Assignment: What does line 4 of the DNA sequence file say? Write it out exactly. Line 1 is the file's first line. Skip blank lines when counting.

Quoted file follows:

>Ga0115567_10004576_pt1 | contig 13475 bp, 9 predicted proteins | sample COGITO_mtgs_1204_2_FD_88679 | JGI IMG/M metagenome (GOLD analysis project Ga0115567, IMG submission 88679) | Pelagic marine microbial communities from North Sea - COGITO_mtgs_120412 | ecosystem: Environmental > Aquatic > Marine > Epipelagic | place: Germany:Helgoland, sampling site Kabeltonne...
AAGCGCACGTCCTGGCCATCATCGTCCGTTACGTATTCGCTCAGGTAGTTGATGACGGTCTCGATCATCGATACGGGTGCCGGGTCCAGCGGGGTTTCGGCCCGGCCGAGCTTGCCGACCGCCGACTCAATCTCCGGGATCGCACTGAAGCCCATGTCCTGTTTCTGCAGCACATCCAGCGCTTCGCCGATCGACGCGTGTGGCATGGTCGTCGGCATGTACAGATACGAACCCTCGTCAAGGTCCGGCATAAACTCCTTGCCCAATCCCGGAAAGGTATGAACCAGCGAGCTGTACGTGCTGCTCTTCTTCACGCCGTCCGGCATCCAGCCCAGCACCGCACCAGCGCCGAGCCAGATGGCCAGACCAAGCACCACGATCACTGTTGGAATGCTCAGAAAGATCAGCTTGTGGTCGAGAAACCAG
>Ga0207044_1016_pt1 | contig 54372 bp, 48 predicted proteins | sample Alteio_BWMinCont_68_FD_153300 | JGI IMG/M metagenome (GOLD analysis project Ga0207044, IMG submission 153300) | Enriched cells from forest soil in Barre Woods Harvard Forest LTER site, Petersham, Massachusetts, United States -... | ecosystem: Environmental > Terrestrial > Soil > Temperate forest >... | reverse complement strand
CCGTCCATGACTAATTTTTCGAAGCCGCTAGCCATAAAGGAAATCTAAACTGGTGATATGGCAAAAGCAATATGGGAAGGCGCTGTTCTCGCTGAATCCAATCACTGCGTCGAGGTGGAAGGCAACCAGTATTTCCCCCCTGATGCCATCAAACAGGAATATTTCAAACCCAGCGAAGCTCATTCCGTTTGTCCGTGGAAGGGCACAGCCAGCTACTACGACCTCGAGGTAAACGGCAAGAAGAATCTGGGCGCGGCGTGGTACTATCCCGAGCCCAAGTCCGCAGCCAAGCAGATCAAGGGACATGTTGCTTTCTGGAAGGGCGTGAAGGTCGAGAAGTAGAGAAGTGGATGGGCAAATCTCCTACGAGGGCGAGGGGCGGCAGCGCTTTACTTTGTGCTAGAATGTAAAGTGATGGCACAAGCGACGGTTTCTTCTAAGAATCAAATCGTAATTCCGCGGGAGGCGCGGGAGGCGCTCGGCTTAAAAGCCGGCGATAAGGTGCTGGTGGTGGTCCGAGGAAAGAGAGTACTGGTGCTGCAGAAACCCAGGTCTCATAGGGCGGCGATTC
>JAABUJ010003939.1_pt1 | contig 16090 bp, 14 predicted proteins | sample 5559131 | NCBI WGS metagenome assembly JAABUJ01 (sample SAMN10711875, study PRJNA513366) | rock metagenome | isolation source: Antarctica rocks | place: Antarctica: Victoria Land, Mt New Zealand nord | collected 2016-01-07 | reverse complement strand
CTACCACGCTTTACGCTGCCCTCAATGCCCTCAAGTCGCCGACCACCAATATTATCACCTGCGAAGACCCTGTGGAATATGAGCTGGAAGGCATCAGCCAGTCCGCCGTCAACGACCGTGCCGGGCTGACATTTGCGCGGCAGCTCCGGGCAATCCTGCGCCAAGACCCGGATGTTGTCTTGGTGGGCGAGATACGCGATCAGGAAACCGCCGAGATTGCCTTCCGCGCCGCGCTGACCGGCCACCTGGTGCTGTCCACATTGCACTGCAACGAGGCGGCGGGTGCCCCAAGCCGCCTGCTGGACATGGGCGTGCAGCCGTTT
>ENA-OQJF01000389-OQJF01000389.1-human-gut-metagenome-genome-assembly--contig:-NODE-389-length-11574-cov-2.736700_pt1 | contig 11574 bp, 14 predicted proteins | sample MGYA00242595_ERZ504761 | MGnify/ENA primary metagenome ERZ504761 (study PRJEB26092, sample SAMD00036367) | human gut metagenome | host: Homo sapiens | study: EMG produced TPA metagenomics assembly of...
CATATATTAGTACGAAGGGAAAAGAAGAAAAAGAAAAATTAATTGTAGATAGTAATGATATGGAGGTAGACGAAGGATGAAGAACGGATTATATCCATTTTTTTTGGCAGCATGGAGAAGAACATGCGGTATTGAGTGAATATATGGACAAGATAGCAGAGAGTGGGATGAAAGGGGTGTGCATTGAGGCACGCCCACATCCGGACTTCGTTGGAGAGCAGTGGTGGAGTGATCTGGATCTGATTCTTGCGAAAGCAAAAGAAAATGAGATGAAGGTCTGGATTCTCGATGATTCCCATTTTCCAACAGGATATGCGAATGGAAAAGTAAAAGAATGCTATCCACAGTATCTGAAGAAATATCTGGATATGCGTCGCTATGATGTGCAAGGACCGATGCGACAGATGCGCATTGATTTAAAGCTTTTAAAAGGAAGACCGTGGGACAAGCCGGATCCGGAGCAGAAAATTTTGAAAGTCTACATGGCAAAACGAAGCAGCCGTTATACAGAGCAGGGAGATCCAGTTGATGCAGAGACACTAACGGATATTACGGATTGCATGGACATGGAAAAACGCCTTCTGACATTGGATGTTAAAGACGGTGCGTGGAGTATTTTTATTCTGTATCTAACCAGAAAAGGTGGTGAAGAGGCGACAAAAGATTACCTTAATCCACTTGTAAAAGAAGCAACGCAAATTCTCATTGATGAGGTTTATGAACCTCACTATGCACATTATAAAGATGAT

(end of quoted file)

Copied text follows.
CCGTCCATGACTAATTTTTCGAAGCCGCTAGCCATAAAGGAAATCTAAACTGGTGATATGGCAAAAGCAATATGGGAAGGCGCTGTTCTCGCTGAATCCAATCACTGCGTCGAGGTGGAAGGCAACCAGTATTTCCCCCCTGATGCCATCAAACAGGAATATTTCAAACCCAGCGAAGCTCATTCCGTTTGTCCGTGGAAGGGCACAGCCAGCTACTACGACCTCGAGGTAAACGGCAAGAAGAATCTGGGCGCGGCGTGGTACTATCCCGAGCCCAAGTCCGCAGCCAAGCAGATCAAGGGACATGTTGCTTTCTGGAAGGGCGTGAAGGTCGAGAAGTAGAGAAGTGGATGGGCAAATCTCCTACGAGGGCGAGGGGCGGCAGCGCTTTACTTTGTGCTAGAATGTAAAGTGATGGCACAAGCGACGGTTTCTTCTAAGAATCAAATCGTAATTCCGCGGGAGGCGCGGGAGGCGCTCGGCTTAAAAGCCGGCGATAAGGTGCTGGTGGTGGTCCGAGGAAAGAGAGTACTGGTGCTGCAGAAACCCAGGTCTCATAGGGCGGCGATTC